Alongside all of this was a growing disgust of modern commercial foods. Cake-flour, mealiemeal and store bread are long gone; sugary treats and colas too, with very occasional indulgences. Highly processed Cornflakes and All Bran for breakfast are history. These are all a pale shadow of real nosh.
Few things make me more angry than do-gooders handing out parcels of food of very limited nutritional value.
My Zulu friend tells me that fewer people are working, and there are ever less buses. Not generally a negative person, I fear for the future. A recession at least, and perhaps even another Great Depression, lurk just around the corner. And that means hunger, and serious unrest.
We cannot look to government for a solution;
they are preoccupied with other matters of lesser import. I believe it’s
time now for all South Africans wherever we are to start digging out
the lawn and planting seeds and growing real-food. In the winter it will
mean carrying buckets from the shower to water the peas and broad
beans; and the lettuce, carrots and kale too.
Turning off the TV and less hours on social-media is a major part of the deal; is it not time to start living, instead of watching the celebs enjoying life? I sense that the hour-glass is running out and hardship lurks just around the corner for most South Africans, and it will be severe for many.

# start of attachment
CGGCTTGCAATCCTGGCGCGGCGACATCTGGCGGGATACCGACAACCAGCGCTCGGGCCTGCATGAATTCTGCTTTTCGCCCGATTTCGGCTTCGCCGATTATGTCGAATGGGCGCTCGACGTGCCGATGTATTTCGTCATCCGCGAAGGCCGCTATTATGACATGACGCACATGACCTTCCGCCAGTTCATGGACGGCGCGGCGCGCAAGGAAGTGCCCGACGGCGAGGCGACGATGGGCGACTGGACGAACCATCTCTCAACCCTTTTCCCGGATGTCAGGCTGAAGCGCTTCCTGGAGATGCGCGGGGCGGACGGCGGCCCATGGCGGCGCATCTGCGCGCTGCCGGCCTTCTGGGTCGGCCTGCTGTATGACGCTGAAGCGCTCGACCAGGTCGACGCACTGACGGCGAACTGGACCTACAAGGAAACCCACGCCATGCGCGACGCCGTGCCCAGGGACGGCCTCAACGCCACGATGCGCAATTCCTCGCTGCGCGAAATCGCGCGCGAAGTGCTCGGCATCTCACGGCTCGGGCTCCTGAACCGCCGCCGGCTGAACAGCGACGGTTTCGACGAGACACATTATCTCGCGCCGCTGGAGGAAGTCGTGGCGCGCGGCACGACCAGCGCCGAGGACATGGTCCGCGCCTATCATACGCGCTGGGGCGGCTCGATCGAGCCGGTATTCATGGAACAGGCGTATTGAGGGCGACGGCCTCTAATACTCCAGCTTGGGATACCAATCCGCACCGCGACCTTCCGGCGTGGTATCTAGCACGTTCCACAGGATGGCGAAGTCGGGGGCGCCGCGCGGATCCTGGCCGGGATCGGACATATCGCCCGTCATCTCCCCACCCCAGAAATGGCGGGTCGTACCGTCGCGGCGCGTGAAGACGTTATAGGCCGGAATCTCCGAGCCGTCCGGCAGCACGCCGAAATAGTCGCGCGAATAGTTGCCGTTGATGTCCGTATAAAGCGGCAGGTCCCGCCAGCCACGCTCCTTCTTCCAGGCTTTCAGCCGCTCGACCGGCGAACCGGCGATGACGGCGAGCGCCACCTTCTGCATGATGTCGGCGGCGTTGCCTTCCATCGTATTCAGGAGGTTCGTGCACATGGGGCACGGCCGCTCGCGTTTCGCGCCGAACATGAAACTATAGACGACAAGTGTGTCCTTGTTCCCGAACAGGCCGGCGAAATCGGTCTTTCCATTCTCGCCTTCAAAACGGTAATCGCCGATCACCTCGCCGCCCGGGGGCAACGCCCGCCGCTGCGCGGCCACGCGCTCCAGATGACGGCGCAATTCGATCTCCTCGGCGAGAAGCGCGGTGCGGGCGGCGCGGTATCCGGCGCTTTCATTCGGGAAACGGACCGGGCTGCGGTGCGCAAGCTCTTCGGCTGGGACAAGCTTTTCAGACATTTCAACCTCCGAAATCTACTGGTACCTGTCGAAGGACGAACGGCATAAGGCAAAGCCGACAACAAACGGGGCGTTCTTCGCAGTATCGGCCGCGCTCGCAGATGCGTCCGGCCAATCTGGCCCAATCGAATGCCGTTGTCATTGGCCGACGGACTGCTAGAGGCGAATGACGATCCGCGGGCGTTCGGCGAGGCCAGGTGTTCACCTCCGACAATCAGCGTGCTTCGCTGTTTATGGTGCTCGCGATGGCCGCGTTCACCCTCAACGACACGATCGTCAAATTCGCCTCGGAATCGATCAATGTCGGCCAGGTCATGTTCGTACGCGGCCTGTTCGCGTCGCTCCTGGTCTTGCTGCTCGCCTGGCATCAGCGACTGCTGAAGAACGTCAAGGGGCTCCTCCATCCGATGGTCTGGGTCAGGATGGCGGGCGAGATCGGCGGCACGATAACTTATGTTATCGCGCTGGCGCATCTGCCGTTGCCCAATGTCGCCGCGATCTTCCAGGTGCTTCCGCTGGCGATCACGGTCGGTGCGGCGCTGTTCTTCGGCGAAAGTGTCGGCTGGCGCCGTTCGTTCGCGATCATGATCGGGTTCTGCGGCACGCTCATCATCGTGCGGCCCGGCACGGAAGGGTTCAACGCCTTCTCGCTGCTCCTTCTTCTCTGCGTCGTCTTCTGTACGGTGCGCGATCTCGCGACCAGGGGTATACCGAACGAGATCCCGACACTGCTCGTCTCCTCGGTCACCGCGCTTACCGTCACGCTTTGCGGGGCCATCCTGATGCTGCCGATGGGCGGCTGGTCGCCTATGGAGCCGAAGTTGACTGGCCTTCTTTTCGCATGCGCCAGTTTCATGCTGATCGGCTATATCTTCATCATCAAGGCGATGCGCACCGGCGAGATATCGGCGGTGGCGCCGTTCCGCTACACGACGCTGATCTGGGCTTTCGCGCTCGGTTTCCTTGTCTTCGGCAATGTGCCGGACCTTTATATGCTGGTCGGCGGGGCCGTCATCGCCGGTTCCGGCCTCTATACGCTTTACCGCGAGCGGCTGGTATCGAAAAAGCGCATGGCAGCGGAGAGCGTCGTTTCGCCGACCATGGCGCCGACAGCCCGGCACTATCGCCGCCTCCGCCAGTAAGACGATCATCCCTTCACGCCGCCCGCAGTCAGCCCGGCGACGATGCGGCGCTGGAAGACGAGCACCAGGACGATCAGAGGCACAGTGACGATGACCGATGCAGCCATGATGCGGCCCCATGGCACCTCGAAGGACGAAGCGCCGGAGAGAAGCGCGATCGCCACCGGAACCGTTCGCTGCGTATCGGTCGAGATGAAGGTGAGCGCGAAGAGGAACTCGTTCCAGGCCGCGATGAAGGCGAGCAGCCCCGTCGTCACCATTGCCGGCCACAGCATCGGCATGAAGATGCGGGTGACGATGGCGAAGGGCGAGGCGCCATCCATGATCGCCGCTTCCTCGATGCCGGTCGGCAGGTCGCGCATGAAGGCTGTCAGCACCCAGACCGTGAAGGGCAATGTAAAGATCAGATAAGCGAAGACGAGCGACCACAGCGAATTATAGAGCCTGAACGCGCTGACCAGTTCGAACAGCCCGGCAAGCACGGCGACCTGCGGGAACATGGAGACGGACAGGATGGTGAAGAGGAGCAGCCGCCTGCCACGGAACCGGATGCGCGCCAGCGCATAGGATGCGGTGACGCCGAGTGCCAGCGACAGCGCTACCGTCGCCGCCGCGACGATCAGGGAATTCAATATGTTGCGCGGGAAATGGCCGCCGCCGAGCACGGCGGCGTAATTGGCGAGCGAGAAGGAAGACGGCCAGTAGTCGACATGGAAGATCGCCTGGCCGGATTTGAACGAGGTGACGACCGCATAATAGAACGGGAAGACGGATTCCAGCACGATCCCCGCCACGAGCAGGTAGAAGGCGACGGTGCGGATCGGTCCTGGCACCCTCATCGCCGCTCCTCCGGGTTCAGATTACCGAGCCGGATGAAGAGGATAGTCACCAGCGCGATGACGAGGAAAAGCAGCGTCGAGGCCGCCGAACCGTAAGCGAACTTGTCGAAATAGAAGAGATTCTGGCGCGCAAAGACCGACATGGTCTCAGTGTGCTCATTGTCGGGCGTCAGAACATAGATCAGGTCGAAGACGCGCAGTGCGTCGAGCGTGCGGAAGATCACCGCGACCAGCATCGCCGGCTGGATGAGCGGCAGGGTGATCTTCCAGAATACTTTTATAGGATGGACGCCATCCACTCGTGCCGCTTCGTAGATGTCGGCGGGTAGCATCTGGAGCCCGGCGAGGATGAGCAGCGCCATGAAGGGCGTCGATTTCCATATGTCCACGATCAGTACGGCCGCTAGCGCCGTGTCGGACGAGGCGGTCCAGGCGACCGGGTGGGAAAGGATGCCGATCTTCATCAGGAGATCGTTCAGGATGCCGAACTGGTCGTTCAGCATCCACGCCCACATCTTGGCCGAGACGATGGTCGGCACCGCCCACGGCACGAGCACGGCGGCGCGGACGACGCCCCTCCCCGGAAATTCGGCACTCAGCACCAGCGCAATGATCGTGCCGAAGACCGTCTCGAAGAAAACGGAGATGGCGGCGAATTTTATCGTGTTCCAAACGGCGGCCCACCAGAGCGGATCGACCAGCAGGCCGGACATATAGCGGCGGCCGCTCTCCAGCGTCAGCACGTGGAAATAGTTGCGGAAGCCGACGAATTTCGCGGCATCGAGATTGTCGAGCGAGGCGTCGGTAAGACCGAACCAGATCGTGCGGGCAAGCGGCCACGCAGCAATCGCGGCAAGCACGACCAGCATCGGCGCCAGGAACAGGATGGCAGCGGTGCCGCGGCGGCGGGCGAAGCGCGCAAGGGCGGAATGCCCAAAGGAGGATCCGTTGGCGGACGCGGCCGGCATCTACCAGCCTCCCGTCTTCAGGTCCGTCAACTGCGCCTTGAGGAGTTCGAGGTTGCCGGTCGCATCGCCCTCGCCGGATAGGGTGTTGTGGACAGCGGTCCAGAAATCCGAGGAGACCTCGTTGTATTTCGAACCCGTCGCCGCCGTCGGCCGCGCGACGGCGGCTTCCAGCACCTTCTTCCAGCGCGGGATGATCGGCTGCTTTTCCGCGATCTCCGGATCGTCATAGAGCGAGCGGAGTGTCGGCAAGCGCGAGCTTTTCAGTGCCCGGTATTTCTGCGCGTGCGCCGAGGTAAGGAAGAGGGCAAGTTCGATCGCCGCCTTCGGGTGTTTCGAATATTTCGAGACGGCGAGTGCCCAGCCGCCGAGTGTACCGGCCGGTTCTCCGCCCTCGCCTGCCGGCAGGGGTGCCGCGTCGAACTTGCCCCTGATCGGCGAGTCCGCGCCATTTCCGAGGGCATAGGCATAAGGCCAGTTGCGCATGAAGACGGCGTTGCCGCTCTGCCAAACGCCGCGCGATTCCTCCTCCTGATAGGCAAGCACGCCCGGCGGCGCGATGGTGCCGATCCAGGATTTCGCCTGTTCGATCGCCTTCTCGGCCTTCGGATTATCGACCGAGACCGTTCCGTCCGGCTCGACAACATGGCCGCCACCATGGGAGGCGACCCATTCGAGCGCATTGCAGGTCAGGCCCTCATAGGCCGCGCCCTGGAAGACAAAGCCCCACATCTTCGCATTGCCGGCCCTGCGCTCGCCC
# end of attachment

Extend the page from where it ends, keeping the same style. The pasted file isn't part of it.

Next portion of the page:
One massive benefit for those choosing this alternative lifestyle is that visits to doctors and the pharmacy become increasingly few and far between. There’s strong science confirming that the majority of our diseases are related to lifestyle, how much we exercise and the food we eat; and of course smoking.
Another is that this lifestyle is supremely satisfying; we are happy. Growing your own food is one version of what is known as forest bathing.
We are very happy. You could be too.
Putting it all together makes for an extremely satisfying meal; it may look like a dog's breakfast but I promise you that both the flavour and the nutrition are out of this world.
Legumes and 100% whole-grains provide what is known as the "subsequent meal effect". They satiate so that for the rest of the day your blood sugar is normalised and you don't constantly feel hungry.
Add to that an egg and some healthy fat and your day is made; no more constantly feeling famished and wanting to reach for a cola and a snack. Foods like this are the only sensible solution to obesity; as we all no only too well, diets simply don't work.
Ketogenic diets have some merit, but even there I have serious doubts about the large amounts of meat and animal fat being advocated, and the ban on legumes and whole grains. The modified Banting diet does tick most of the right boxes; an effective but sensible way to lose large amounts of weight.
Let's talk about hunger concerns growing your own vegetables and even keeping your own hens for both eggs and meat. Just what does one do with those darling chicks when they grow up to be noisy cockerels?
In a country where 10-million folk go hungry every day, great starts are being made by communities.
In contrast, on the half acre that we actively garden, we produce over R100,000 of food per annum. Most is given away and a small amount is sold at Reko Hilton.